Genetic analysis of capsular polysaccharide synthesis gene clusters in 79 capsular types of Klebsiella spp.
      ). However, genome sequences from large collections of clinical isolates suggest a higher number (
      • Wyres K.L.
      • Wick R.R.
      • Gorrie C.
      • Jenney A.
      • Follador R.
      • Thomson N.R.
      • Holt K.E.
      Identification of Klebsiella capsule synthesis loci from whole genome data.
      ), and the polysaccharide structures correlated with most of these newly discovered loci are unknown.
      In contrast to K antigens, the diversity of OPS structures in the lipopolysaccharides of Klebsiella is limited. In a revised O-serotyping classification, nine serotypes (O1, O2ab (= O2a), O2a/O9 (= O2aeh), O3, O4, O5, O7, O11, and O12) were proposed (
      • Trautmann M.
      • Ruhnke M.
      • Rukavina T.
      • Held T.K.
      • Cross A.S.
      • Marre R.
      • Whitfield C.
      O-antigen seroepidemiology of Klebsiella clinical isolates and implications for immunoprophylaxis of Klebsiella infections.
      ). A subsequent proposal also included nine O groups but with a slightly different composition (O1, O2, O2ac, O3, O4, O5, O7, O8, and O12) (
      • Hansen D.S.
      • Mestre F.
      • Alberti S.
      • Hernández-Allés S.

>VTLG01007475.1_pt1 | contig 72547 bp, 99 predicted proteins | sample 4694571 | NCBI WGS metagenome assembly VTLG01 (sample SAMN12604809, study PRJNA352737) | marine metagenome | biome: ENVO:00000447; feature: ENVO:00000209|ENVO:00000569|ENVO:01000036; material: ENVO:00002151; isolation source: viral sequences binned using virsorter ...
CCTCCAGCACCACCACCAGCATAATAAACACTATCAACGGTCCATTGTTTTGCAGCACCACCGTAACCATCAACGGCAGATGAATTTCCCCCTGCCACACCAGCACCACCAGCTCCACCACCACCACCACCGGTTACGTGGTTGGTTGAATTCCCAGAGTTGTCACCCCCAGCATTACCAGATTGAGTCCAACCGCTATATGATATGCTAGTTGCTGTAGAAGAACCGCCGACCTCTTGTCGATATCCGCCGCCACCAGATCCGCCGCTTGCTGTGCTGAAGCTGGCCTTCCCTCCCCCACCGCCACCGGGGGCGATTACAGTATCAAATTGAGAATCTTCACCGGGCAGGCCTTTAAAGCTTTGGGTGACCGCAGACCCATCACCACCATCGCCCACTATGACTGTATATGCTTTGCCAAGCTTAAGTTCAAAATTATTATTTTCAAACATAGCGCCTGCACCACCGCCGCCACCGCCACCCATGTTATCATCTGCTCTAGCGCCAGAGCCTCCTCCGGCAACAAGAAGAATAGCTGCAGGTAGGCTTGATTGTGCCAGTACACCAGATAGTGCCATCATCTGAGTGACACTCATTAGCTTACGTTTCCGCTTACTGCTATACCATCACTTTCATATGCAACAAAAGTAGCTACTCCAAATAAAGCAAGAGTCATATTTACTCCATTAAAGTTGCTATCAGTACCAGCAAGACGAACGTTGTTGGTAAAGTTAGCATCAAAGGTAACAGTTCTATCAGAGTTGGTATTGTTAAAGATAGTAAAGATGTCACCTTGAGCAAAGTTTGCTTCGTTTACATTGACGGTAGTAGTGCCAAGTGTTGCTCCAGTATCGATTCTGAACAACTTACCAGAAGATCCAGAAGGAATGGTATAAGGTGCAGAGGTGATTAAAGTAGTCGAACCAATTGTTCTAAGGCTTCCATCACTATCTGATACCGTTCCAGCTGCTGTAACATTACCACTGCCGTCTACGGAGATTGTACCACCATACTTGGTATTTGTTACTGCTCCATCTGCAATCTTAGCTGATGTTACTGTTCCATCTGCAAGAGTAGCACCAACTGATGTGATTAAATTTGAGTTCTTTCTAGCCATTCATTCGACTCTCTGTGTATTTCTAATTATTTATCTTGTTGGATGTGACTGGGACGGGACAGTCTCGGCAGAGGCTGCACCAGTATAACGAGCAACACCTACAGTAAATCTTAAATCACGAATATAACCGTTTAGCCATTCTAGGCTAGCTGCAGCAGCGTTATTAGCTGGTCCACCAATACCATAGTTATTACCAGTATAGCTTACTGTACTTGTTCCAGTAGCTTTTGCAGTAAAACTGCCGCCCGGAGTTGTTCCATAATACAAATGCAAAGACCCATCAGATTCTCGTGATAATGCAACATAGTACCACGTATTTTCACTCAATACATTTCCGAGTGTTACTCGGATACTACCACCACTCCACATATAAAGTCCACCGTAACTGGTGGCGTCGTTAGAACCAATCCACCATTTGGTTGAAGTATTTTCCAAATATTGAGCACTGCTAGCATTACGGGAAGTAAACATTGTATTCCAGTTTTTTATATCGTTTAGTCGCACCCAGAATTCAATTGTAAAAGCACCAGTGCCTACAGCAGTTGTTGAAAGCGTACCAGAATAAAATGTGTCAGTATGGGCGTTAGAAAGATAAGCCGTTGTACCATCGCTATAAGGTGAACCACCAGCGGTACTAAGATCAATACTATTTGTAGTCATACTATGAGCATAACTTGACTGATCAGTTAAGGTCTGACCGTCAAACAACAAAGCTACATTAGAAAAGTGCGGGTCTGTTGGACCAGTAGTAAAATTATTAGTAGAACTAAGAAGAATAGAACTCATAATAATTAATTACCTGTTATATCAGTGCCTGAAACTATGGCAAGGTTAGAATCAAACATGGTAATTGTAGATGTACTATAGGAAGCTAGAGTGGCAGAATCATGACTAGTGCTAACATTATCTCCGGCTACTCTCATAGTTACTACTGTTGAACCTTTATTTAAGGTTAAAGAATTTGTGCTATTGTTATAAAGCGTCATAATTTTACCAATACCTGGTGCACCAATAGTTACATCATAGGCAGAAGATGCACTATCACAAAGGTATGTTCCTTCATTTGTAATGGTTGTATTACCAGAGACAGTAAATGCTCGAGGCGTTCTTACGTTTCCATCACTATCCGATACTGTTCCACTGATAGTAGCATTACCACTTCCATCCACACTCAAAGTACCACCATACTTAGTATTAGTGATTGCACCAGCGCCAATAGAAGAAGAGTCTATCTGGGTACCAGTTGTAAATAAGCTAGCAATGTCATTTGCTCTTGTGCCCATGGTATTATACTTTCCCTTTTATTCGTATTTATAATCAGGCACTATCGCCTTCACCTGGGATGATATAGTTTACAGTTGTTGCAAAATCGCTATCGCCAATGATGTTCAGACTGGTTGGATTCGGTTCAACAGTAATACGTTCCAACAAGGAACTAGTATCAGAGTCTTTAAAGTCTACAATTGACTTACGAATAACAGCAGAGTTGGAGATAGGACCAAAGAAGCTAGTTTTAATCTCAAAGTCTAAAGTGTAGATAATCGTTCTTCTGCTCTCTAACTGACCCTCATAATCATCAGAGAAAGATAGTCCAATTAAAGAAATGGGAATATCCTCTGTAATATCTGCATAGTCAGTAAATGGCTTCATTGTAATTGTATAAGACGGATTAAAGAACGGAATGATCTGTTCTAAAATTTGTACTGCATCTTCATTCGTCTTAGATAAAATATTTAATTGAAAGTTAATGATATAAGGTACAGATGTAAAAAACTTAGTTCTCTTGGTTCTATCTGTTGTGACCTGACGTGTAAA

• Alvarez D.
      • Doménech-Sánchez A.
      • Gil J.
      • Merino S.
      • Tomás J.M.
      • Benedí V.J.
      Klebsiella pneumoniae lipopolysaccharide O typing: revision of prototype strains and O-group distribution among clinical isolates from different sources and countries.
      ). The repeat-unit structures of known Klebsiella OPSs are shown in Fig. 1 (
      • Kol O.
      • Wieruszeski J.M.
      • Strecker G.
      • Fournet B.
      • Zalisz R.
      • Smets P.
      Structure of the O-specific polysaccharide chain of Klebsiella pneumoniae O1K2 (NCTC 5055) lipopolysaccharide. A complementary elucidation.
      • Kelly R.F.
      • Perry M.B.
      • MacLean L.L.
      • Whitfield C.
      Structures of the O-antigens of Klebsiella serotypes 02 (2a, 2e), 02 (2a, 2e, 2h), and 02 (2a, 2f, 2g), members of a family of related d-galactan O-antigens in Klebsiella spp.
      ,
      • Whitfield C.
      • Perry M.B.
      • MacLean L.L.
      • Yu S.H.
      Structural analysis of the O-antigen side chain polysaccharides in the lipopolysaccharides of Klebsiella serotypes O2(2a), O2(2a,2b), and O2(2a,2c).
      • Lindberg B.
      • Lönngren J.
      • Nimmich W.
      • Rudén U.
      Structural studies on the Klebsiella O group 7 lipopolysaccharide.
      ). Surveys of clinical isolates in these two studies revealed that 82 and 77% (respectively) were accounted for by serotypes O1, O2a, O3, and O5 (
      • Trautmann M.
      • Ruhnke M.
      • Rukavina T.
      • Held T.K.
      • Cross A.S.
      • Marre R.
      • Whitfield C.
      O-antigen seroepidemiology of Klebsiella clinical isolates and implications for immunoprophylaxis of Klebsiella infections.